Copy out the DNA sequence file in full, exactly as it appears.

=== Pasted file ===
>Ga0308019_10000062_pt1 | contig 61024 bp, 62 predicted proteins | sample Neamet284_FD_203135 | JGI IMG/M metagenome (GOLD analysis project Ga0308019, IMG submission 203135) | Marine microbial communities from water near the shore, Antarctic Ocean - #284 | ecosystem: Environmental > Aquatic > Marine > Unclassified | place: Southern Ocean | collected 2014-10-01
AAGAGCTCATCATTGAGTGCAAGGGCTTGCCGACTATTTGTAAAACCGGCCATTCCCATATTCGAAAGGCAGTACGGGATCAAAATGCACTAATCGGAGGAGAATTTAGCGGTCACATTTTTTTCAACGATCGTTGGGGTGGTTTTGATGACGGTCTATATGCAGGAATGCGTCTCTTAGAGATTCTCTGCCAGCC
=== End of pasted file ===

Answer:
>Ga0308019_10000062_pt1 | contig 61024 bp, 62 predicted proteins | sample Neamet284_FD_203135 | JGI IMG/M metagenome (GOLD analysis project Ga0308019, IMG submission 203135) | Marine microbial communities from water near the shore, Antarctic Ocean - #284 | ecosystem: Environmental > Aquatic > Marine > Unclassified | place: Southern Ocean | collected 2014-10-01
AAGAGCTCATCATTGAGTGCAAGGGCTTGCCGACTATTTGTAAAACCGGCCATTCCCATATTCGAAAGGCAGTACGGGATCAAAATGCACTAATCGGAGGAGAATTTAGCGGTCACATTTTTTTCAACGATCGTTGGGGTGGTTTTGATGACGGTCTATATGCAGGAATGCGTCTCTTAGAGATTCTCTGCCAGCC